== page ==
While the United Nations' endorsement of this effort would be politically advantageous, it is not legally required. Indeed, under the 1907 Hague Regulations, the 1949 Geneva Convention IV and customary international law norms, the coalition countries bear the ultimate responsibility for the safety and well-being of the Iraqi people until the full transition to a new Iraqi government takes place because the coalition caused the regime change in Iraq. They cannot legally delegate their duties, rights and obligations to any third parties or international institutions, including the United Nations.
Legal-authority issues aside, a U.N.-controlled postwar administration merely would serve as a Trojan horse for European nations opposed to regime change, enabling them to stake their economic and strategic claims in Iraq. This cannot be allowed. Efforts by Paris and Moscow to retain the United Nations' sanctions regime against Iraq, particularly the oil-for-food program, also ought to be vigorously opposed by the United States. As a matter of law, various Security Council resolutions imposed on Iraq under Saddam's regime were predicated upon the specific misdeeds committed by that regime. Since the conditions that gave rise to these resolutions now have been vitiated, it is entirely permissible and appropriate for the United States to hold that the resolutions are no longer in force and that rescinding them does not require a new Security Council resolution.
The United States also immediately should address the legal status of both the post-Saddam interim-governing entity, run by the coalition countries, and the eventual Iraqi national government. The Bush administration vigorously should argue that, under existing international law norms, both the interim entity and its successor Iraqi government are fully legitimate and possess all attributes of Iraqi sovereignty, including the ability to borrow money, sign contracts with foreign entities and manage Iraq's natural resources.
Neither the U.N. charter nor customary international law grants the United Nations any cognizable legal right to recognize governments or bestow a seal of good housekeeping on them. Moreover, it certainly would be awkward for an organization that lets Muammar Qaddafi's Libya run the U.N. Commission on Human Rights and was content to have Saddam's Iraq chair the U.N. Conference on Disarmament to act as if it can or should pass moral judgments.
In a March 26 statement to Congress, Secretary of State Colin Powell made it clear that Washington would not give the United Nations a commanding role in administering a postwar Iraq. Powell said, "We didn't take on this huge burden with our coalition partners not to be able to have a significant dominating control over how it unfolds in the future."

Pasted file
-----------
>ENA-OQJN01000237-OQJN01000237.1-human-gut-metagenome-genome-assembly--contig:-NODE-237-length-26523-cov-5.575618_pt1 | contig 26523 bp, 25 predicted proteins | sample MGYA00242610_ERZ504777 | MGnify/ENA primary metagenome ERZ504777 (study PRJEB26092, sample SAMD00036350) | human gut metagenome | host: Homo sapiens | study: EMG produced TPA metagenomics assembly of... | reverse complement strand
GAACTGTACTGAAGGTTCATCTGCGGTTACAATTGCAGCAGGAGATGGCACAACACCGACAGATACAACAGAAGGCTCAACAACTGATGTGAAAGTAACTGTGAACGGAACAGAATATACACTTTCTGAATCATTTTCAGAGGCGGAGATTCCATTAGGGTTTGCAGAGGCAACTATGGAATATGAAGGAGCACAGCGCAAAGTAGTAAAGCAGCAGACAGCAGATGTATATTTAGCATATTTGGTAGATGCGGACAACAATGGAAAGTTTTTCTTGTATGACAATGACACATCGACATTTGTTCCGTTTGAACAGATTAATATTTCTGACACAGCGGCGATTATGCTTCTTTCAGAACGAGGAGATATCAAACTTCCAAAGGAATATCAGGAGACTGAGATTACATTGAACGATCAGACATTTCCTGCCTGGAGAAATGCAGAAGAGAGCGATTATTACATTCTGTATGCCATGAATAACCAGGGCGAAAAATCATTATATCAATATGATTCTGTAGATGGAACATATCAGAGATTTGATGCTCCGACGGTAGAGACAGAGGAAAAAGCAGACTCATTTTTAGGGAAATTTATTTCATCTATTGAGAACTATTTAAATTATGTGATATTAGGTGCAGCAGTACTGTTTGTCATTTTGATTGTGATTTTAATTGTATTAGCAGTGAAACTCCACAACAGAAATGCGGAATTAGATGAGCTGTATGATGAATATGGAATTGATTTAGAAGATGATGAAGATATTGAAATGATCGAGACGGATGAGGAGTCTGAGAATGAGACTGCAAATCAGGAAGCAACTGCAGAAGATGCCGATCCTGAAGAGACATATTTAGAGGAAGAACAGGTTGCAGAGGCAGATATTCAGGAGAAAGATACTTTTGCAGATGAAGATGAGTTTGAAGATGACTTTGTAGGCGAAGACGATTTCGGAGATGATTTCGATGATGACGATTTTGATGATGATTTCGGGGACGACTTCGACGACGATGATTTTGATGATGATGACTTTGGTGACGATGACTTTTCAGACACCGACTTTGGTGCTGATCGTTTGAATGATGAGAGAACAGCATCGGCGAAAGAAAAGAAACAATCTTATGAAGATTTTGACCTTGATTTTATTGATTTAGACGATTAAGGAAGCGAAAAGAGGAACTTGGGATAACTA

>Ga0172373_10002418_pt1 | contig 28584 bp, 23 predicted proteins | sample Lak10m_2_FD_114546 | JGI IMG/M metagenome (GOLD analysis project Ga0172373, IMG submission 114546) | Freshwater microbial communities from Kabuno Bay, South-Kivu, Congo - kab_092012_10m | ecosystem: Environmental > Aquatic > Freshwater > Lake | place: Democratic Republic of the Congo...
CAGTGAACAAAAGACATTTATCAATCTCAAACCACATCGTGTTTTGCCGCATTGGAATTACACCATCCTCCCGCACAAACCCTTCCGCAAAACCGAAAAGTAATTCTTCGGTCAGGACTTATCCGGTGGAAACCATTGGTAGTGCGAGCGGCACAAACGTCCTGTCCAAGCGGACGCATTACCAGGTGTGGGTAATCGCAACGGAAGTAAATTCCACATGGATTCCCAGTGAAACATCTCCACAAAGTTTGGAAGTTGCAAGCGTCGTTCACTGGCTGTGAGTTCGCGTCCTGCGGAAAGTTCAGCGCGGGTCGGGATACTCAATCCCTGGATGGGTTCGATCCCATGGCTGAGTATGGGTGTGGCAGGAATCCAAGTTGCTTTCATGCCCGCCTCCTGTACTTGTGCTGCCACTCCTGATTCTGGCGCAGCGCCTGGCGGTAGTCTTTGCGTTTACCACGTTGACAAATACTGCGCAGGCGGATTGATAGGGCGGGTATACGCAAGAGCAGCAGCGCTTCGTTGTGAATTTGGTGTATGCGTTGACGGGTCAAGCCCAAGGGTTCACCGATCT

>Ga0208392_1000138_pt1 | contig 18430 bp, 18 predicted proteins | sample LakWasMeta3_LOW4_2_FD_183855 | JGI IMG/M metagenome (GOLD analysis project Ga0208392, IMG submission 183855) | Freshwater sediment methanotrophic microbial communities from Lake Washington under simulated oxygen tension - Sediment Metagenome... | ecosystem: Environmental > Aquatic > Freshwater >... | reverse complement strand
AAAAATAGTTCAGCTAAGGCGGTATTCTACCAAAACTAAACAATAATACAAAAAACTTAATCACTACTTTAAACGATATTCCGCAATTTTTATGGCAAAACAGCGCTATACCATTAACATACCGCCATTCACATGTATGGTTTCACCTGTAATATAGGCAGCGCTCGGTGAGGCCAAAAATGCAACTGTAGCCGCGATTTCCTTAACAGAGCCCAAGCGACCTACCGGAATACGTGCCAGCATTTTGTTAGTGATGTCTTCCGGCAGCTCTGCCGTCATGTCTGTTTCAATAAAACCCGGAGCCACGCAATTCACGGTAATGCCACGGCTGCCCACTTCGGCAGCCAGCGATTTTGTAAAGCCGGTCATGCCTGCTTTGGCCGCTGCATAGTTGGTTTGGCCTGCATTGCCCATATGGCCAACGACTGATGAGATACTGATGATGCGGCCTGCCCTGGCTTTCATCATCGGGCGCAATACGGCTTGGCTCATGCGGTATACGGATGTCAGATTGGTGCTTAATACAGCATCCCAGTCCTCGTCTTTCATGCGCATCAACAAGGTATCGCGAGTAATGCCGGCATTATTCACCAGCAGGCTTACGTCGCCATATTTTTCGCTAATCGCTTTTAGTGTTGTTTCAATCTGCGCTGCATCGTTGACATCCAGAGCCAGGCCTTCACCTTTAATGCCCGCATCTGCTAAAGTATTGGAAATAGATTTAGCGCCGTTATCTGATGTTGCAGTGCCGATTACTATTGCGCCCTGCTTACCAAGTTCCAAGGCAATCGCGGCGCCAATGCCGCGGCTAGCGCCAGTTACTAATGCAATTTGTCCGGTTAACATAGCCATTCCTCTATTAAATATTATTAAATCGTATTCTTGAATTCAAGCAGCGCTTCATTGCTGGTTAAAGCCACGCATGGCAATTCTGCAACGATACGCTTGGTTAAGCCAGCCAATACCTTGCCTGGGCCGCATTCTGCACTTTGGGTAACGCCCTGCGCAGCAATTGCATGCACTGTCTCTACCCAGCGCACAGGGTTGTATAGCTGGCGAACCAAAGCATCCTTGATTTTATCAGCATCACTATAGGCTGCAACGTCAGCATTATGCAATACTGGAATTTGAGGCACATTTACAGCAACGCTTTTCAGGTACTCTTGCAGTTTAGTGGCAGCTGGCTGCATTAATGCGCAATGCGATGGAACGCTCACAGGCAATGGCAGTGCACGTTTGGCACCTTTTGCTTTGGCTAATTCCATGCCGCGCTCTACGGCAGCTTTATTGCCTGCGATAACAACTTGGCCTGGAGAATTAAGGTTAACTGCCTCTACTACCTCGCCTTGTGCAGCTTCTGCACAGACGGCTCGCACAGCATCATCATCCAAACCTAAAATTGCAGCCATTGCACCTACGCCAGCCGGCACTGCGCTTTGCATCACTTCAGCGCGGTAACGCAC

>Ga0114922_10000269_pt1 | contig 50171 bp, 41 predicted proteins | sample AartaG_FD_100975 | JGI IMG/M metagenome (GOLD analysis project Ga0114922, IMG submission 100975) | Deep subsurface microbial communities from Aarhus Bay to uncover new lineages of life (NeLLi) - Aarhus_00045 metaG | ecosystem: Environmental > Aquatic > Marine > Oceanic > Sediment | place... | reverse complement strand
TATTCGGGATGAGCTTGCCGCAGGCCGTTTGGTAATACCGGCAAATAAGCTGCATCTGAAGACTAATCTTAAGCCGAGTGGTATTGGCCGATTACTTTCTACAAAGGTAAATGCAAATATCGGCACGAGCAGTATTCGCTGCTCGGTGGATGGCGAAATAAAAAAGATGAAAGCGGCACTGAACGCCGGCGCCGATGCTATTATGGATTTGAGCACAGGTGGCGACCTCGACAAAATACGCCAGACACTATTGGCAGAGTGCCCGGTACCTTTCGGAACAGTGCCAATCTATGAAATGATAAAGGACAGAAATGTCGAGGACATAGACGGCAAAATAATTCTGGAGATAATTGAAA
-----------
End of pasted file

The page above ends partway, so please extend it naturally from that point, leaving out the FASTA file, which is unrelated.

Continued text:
The Bush administration envisages a temporary U.S.-led administration that will govern Iraq until an interim Iraqi government can be put in place. The administration is charged with overseeing civil governance, reconstruction and humanitarian assistance. It will work with a coalition-led security force, which may involve as many as 60,000 coalition troops.
Aside from the immediate reconstruction-related tasks, the administration has articulated a set of far-ranging, ambitious, long-term goals, including fostering a democratic Iraq in which Kurds, Shiites and Sunnis would live in peace, developing a civil society and rule of law and empowering Iraqi women to become full-fledged participants in the country's political and economic life.
The United Nations slowly is dying as a force on the world stage and will go the way of the League of Nations unless it radically is reformed and restructured. It failed spectacularly to deal with the growing threat posed by Saddam, and its influence well may diminish further in the coming years. Indeed, what happens to the United Nations in the future very much depends upon how it behaves here and now. In this regard, there is no doubt that France and Russia are pursuing narrow, selfish and anti-U.S. policy agendas with regard to Iraq's postwar governance and democratization. Unless the United Nations opposes the French and Russian plans at least with the same vigor it has displayed in trying to handicap the administration's Iraq policy, the United Nations would lose all credibility.
President George W. Bush should make it clear that no further discussions on the Iraq issue are needed at the United Nations. Indeed, the role of the United Nations in a postwar Iraq should be limited to purely humanitarian involvement. The United States and Britain should take the lead in administering a postwar Iraqi transition government with the United Nations playing only a subordinate role.
Gardiner is visiting fellow in Anglo-American security policy in the Kathryn and Shelby Cullom Davis Institute for International Studies at the Heritage Foundation. Rivkin is a partner in the Washington office of Baker & Hostetler and has served in the Department of Justice and the White House Counsel's Office.